Little Hope, Less
The epidemic has hit with devastating force--and things will get much worse before they get better
BY MICHAEL D. LEMONICK
As a metaphor for hopelessness, it's hard to equal the AIDS crisis in sub-Saharan Africa. Twenty-four million of the area's people are HIV-positive--70% of the world's infected population. Thirteen million Africans have already died of AIDS, and 10 million more are expected to die within five years. In South Africa, 1 in 5 adults is infected; in Botswana the rate of infection is 1 in 3; in Zimbabwe it is 1 in 4. According to the U.S. Census Bureau, by 2003, AIDS-related deaths will slow population growth in some of these nations to zero, and the population in Botswana, Zimbabwe and South Africa will actually start to decline. Life expectancy by the end of the decade would normally have been about 70 in this part of Africa; as a result of AIDS it will plummet to 30. Said the Census Bureau's Karen Stanecki at last week's 13th International AIDS Conference in Durban, South Africa: "It is hard to comprehend the mortality we will see in these countries."
But terrible as these numbers are, they're bound to get worse. While some of the talk in Durban focused on modest advances in AIDS treatment--and on South African President Thabo Mbeki's flirtation with discredited ideas about what causes AIDS--the central dilemma of the conference was how to fight this voracious plague under the conditions that made the continent so vulnerable in the first place.
One reason AIDS has hit sub-Saharan Africa so hard is that the public health system in many countries is inadequate to deal with even "conventional" disease, let alone a grinding juggernaut like AIDS. According to the World Bank, the region averages $34 per person annually in health-care spending--and far less in places like Nigeria and Kenya--compared with an average of $2,485 in developed countries like the U.S. Less than half the people in the area have access to clean water, and just over half of all children are vaccinated against diphtheria, polio and tetanus. The notion that African countries can somehow buy and distribute the expensive drugs that can prolong life for those infected with HIV--even at the drastically subsidized rates that some companies have promised--is farfetched. Beyond that, the illness and death of so many workers is draining what little strength these already weak economies have.
Another problem is that while AIDS is almost completely preventable, prevention methods must be taught to potential victims. Yet sex education of any sort is rare in Africa, and many people lack even the most basic understanding of how the disease is spread. Upon hearing that AIDS in Africa was mostly a heterosexually transmitted disease, for example, prostitutes in western Kenya started offering clients unprotected anal sex. Since they considered this form of sex "homosexual," they figured they'd be safe.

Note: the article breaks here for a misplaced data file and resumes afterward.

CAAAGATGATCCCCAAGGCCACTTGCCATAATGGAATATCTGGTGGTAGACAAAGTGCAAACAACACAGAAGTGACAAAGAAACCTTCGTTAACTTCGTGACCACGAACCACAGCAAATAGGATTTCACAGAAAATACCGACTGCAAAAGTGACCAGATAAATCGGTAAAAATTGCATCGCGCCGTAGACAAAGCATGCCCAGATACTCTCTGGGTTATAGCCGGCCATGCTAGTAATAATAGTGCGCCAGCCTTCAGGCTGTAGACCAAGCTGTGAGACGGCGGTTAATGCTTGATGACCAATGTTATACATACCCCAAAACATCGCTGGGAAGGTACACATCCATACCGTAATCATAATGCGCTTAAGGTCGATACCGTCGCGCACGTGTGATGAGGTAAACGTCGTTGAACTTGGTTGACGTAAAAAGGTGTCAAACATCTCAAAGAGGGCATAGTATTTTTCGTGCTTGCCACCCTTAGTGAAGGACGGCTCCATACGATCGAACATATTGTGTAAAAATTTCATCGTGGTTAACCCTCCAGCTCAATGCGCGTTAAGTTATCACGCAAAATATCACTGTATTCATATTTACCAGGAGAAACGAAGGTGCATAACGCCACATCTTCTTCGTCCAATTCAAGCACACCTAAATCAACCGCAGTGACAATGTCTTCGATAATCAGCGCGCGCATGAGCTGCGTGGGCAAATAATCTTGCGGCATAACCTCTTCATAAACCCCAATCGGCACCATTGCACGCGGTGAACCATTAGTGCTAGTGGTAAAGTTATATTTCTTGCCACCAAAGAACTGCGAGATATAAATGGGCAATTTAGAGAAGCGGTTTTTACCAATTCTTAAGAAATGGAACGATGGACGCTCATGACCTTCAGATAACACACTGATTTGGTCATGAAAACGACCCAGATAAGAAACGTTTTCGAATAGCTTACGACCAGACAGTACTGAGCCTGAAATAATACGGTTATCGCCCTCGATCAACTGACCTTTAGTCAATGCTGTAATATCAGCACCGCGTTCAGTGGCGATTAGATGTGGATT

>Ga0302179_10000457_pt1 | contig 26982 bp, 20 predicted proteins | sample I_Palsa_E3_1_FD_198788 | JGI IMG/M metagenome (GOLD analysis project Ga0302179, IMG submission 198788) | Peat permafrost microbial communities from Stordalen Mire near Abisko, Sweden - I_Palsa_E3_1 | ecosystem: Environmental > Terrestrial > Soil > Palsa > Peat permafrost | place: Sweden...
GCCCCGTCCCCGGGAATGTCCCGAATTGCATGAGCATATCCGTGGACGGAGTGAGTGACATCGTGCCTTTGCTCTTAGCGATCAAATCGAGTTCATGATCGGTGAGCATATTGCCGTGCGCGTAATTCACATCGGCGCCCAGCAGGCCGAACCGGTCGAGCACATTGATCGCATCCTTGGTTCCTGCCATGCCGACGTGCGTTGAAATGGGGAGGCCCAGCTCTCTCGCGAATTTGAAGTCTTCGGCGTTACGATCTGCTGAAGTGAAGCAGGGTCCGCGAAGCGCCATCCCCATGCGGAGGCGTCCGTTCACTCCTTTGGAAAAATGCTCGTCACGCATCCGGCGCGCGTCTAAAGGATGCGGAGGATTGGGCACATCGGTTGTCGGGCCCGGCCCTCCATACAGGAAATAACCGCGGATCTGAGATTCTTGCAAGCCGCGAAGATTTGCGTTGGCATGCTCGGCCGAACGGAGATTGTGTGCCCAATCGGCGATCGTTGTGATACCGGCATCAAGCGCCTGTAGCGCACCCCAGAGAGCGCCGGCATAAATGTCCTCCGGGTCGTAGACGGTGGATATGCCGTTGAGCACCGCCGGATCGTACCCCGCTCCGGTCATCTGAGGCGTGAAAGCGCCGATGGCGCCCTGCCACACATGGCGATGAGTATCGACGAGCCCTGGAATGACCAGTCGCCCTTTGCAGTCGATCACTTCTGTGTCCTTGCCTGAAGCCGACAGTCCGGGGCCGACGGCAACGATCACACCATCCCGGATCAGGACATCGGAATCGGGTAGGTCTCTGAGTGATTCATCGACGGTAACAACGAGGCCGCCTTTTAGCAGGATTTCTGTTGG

Even getting Africans to talk about sexually transmitted disease is difficult, says Susan Muguro of the Kenya branch of Standard Chartered Bank, which has begun its own AIDS-awareness programs. The bank's trainers get staff members used to talking about AIDS, safe sex and condoms by making them call out the names of body parts such as penis and vagina. "At first," says Muguro, "people were giggling and blushing. Typhoid wastes us; malaria wastes us; but this disease touches the core of humanity--our sexuality."
Strong leadership from public officials may help, but most African governments have been slow even in admitting they have a problem. It is only in the past 18 months that President Daniel arap Moi of Kenya and President Robert Mugabe of Zimbabwe have used the word disaster in relation to AIDS.
Yet amid the despair, at least two countries have managed to address these problems. Led by President Yoweri Museveni, Uganda started a public AIDS-education program in 1990 that has driven the rate of new infections down dramatically in some places. And Senegal, with its own awareness program, has also cut taxes on condoms and got religious leaders to participate in AIDS education. As a result, Senegal's infection rate is a mere 1 in 50 adults, one of the lowest in Africa.
The notion that developed countries could do more to subsidize the cost of drugs was given impetus by a study reported in Durban last week. Such aid has been dismissed in part on the grounds that patients on these medicines need more monitoring than local health officials can possibly provide. But pilot projects in Ivory Coast, Senegal and Uganda have proved that even poor patients can stick reasonably well to a regimen without constant supervision.
If that's true, then drug companies and Western governments have lost a major excuse for inaction. When the G-8 economic summit convenes this week in Okinawa, AIDS will be a major item on the agenda. And while the African crisis may worsen, it's at least possible that last week's consciousness-raising meeting in Durban could mark a change in attitude--and perhaps even a tiny glimmer of hope.
--REPORTED BY PETER HAWTHORNE/CAPE TOWN AND SIMON ROBINSON/ NAIROBI